Why democracy inevitably trends toward liberalism

Francis Fukuyama began his watershed The End of History and the Last Man with a definition of liberal democracy: it describes democracies that are centered around the facilitative principle of providing civil rights and equality to their citizens, which necessarily includes economic and consumer freedoms as well as political and civil ones.

Much like thinkers before him, Fukuyama hit on an important principle: no ideology is static. Whatever we implement today leads to something tomorrow that is implicated by the nature of our ideology. For example, in democracy, the idea that individuals are free leads to the idea of equality so all individuals are free, then the idea of consumerism, then the idea of socialism in order to subsidize these individuals in their free choices even if those choices are not supportable by the economy.

Don’t tell the big media “conservatives,” but the same economic freedom that leads to consumerism also leads to welfare. For people to be truly free and equal, they need the nanny state to step in and make sure that they don’t face the consequences of their actions. You might call this an anti-reality bias, as it is biased against results and biased in favor of feelings, emotions, judgments and desires of human beings.

What people don’t like to admit is that democracy tends toward this bias. If we assume that everyone is equal, and everyone can do whatever they want and society will facilitate it, there is only one type of society this can lead toward: the bazaar, or a permissive, rule-less, chaotic and unstructured system tied together only by commerce and the shared belief in ideology. If you can imagine a fusion between the Soviet Union and an American shopping mall, this is the inevitable end result of democracy.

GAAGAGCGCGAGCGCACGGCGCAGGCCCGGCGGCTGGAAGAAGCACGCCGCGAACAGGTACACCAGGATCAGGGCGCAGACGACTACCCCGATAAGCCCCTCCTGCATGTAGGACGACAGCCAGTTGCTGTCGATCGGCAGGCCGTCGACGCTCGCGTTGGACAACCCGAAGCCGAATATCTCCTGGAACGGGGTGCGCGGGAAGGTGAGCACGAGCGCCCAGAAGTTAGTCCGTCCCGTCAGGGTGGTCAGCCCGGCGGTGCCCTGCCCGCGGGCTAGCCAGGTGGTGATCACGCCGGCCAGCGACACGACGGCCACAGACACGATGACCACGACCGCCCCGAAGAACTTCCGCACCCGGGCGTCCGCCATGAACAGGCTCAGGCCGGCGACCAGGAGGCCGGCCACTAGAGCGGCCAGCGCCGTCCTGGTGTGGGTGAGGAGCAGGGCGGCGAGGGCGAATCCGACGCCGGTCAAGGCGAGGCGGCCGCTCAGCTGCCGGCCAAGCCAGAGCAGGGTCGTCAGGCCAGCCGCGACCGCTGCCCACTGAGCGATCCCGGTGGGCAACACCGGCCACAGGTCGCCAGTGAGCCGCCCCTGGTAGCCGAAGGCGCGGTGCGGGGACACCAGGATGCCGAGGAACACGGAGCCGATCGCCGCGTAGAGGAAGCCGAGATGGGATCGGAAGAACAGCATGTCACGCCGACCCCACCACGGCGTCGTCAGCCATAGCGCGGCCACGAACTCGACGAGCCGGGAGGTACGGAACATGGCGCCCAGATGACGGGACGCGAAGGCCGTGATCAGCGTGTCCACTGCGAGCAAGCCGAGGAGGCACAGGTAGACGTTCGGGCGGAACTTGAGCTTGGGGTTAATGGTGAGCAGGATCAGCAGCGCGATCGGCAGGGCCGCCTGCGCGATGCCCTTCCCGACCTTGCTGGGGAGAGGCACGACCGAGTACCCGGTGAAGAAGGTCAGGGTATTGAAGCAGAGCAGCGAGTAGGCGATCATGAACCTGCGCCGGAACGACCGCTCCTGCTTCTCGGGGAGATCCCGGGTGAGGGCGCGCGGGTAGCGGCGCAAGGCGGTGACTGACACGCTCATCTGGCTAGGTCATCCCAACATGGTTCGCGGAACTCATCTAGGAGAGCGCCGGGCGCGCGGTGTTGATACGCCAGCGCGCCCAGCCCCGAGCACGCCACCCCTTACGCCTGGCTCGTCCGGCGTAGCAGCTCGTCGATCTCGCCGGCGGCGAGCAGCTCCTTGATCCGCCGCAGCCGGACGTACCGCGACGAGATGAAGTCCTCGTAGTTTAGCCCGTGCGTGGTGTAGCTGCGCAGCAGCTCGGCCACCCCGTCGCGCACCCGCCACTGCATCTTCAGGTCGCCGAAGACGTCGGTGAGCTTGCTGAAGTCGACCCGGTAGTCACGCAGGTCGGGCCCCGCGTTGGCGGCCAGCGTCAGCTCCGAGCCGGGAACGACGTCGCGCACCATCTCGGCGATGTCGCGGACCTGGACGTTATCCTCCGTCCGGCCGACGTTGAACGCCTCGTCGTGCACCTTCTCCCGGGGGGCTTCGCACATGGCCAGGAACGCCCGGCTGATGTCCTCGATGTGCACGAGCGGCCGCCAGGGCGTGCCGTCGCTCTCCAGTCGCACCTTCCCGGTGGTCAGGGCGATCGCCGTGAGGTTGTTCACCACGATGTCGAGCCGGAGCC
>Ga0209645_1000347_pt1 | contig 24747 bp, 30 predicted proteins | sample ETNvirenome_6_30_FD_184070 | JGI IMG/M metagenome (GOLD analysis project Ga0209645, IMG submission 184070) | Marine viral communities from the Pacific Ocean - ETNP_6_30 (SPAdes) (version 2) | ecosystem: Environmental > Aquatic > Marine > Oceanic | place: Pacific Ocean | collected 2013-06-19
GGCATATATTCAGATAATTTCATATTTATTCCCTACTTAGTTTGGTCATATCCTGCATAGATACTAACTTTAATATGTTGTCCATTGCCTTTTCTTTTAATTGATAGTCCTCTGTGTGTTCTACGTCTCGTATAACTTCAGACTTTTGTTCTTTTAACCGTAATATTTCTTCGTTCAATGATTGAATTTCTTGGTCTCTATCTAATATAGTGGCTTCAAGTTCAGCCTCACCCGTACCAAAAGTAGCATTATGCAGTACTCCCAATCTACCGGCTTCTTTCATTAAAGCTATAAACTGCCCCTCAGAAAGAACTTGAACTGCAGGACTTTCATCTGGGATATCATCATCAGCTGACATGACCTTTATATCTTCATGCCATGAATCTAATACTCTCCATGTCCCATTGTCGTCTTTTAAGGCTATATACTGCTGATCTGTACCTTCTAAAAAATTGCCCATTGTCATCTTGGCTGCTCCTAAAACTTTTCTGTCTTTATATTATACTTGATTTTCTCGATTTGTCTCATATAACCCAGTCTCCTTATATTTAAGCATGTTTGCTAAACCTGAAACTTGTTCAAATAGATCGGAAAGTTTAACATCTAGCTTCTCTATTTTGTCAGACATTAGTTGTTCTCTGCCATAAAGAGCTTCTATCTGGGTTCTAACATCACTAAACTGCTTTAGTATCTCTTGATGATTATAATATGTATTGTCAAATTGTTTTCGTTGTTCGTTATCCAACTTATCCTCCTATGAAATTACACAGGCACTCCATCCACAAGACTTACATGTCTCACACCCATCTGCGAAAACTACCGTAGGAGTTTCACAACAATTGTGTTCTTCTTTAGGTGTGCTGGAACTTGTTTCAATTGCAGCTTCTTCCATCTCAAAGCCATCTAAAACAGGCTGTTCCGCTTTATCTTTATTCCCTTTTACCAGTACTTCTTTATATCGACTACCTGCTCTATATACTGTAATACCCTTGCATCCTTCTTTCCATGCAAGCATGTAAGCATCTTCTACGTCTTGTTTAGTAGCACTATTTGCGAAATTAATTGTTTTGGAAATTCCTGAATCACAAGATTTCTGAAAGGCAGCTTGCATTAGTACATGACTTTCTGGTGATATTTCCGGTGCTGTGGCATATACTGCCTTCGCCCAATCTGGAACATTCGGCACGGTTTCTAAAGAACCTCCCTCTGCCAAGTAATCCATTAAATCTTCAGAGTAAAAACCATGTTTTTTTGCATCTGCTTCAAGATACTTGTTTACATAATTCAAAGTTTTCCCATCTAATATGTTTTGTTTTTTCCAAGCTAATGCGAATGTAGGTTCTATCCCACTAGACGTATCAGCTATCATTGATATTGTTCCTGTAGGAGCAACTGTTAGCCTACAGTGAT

The underlying reason for this is that democracy is a zero-sum game. In theory, we all vote for what we want, and the end result is whatever is most popular. However, this denies that fact that for one person to get what they want means that another is excluded from what they want. The only way around this thought is that pluralism allows us each to do whatever we want, so we can have what we want and what the other guy wants.

This is a fallacy because people do not want individual things unless they are pluralists; they want types of civilization, types of places to live, types of lives (“lifestyles,” in the odious magazine parlance) and types of futures. These are not determined on the individual level. They are determined by civilization, or people working together according to common values and goals. This means that when one person gets their ideal type of civilization, it excludes what everyone else wants. And vice-versa.

As a result, democracies tend toward only one direction: compromise, which means pluralism or many little “parallel societies” existing within one, and in order to support that, the notion of equality and thus, liberalism/leftism in its many forms. Even more disturbing is that liberalism itself is a continuum, so that if a society starts at a moderate form it will inevitably drift toward one of the two extremes, a total managed state (Communism) or un-state (anarchism).

Permissiveness occurs wherever pluralism goes, and it obliterates the ability of a nation to choose any kind of social standard. What results is the bazaar, with its minimal standards for behavior, and a cult of compassion and “open-mindedness” that rewards acceptance/tolerance of any behavior no matter how bizarre, so long as it is deviant enough to warrant protection and thus confer upon its acceptors the role of facilitator of pluralism.

The only real problem with this process is that it un-does civilization itself. There is no longer any common goal or purpose, other than supporting the notion of pluralism and commerce. Like a shopping mall, the society thus exists only for as long as it can profit off of its own citizens, and when any real challenges arise, it knuckles under and runs away to something more cash money deliverable.